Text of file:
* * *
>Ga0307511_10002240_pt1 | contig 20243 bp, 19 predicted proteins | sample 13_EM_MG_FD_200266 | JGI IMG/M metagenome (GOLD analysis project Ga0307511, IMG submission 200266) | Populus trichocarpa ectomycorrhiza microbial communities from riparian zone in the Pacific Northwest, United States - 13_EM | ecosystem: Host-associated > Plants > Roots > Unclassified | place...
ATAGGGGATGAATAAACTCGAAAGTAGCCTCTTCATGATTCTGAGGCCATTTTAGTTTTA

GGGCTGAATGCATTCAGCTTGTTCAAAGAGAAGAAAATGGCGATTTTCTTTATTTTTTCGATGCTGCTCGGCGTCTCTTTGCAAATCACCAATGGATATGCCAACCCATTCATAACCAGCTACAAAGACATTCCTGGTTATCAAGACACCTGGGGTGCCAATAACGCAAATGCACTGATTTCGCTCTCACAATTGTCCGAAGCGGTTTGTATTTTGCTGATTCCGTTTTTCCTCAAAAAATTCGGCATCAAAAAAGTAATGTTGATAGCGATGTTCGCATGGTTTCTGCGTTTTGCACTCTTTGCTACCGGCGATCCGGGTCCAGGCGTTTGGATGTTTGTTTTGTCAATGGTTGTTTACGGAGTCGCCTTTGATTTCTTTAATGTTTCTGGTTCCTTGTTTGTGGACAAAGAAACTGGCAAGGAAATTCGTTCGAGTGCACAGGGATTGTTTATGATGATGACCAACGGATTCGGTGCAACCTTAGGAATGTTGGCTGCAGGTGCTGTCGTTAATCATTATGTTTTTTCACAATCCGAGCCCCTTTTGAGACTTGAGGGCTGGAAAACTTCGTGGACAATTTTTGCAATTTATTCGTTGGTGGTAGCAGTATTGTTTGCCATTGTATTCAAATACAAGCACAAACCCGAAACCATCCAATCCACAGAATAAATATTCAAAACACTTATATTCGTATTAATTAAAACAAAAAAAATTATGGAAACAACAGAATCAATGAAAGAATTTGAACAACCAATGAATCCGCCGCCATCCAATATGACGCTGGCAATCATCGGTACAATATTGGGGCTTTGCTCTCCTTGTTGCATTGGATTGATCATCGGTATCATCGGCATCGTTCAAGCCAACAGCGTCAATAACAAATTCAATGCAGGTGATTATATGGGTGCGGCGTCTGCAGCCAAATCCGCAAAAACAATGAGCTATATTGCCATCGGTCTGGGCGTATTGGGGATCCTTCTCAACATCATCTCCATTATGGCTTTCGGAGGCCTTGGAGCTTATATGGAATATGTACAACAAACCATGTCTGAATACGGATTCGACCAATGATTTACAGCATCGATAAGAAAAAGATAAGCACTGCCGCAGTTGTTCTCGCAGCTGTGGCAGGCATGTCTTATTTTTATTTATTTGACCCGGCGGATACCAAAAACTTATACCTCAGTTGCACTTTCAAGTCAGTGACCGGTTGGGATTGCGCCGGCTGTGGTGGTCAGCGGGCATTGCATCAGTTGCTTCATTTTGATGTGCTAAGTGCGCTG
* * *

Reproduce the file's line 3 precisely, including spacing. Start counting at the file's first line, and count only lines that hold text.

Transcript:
GGGCTGAATGCATTCAGCTTGTTCAAAGAGAAGAAAATGGCGATTTTCTTTATTTTTTCGATGCTGCTCGGCGTCTCTTTGCAAATCACCAATGGATATGCCAACCCATTCATAACCAGCTACAAAGACATTCCTGGTTATCAAGACACCTGGGGTGCCAATAACGCAAATGCACTGATTTCGCTCTCACAATTGTCCGAAGCGGTTTGTATTTTGCTGATTCCGTTTTTCCTCAAAAAATTCGGCATCAAAAAAGTAATGTTGATAGCGATGTTCGCATGGTTTCTGCGTTTTGCACTCTTTGCTACCGGCGATCCGGGTCCAGGCGTTTGGATGTTTGTTTTGTCAATGGTTGTTTACGGAGTCGCCTTTGATTTCTTTAATGTTTCTGGTTCCTTGTTTGTGGACAAAGAAACTGGCAAGGAAATTCGTTCGAGTGCACAGGGATTGTTTATGATGATGACCAACGGATTCGGTGCAACCTTAGGAATGTTGGCTGCAGGTGCTGTCGTTAATCATTATGTTTTTTCACAATCCGAGCCCCTTTTGAGACTTGAGGGCTGGAAAACTTCGTGGACAATTTTTGCAATTTATTCGTTGGTGGTAGCAGTATTGTTTGCCATTGTATTCAAATACAAGCACAAACCCGAAACCATCCAATCCACAGAATAAATATTCAAAACACTTATATTCGTATTAATTAAAACAAAAAAAATTATGGAAACAACAGAATCAATGAAAGAATTTGAACAACCAATGAATCCGCCGCCATCCAATATGACGCTGGCAATCATCGGTACAATATTGGGGCTTTGCTCTCCTTGTTGCATTGGATTGATCATCGGTATCATCGGCATCGTTCAAGCCAACAGCGTCAATAACAAATTCAATGCAGGTGATTATATGGGTGCGGCGTCTGCAGCCAAATCCGCAAAAACAATGAGCTATATTGCCATCGGTCTGGGCGTATTGGGGATCCTTCTCAACATCATCTCCATTATGGCTTTCGGAGGCCTTGGAGCTTATATGGAATATGTACAACAAACCATGTCTGAATACGGATTCGACCAATGATTTACAGCATCGATAAGAAAAAGATAAGCACTGCCGCAGTTGTTCTCGCAGCTGTGGCAGGCATGTCTTATTTTTATTTATTTGACCCGGCGGATACCAAAAACTTATACCTCAGTTGCACTTTCAAGTCAGTGACCGGTTGGGATTGCGCCGGCTGTGGTGGTCAGCGGGCATTGCATCAGTTGCTTCATTTTGATGTGCTAAGTGCGCTG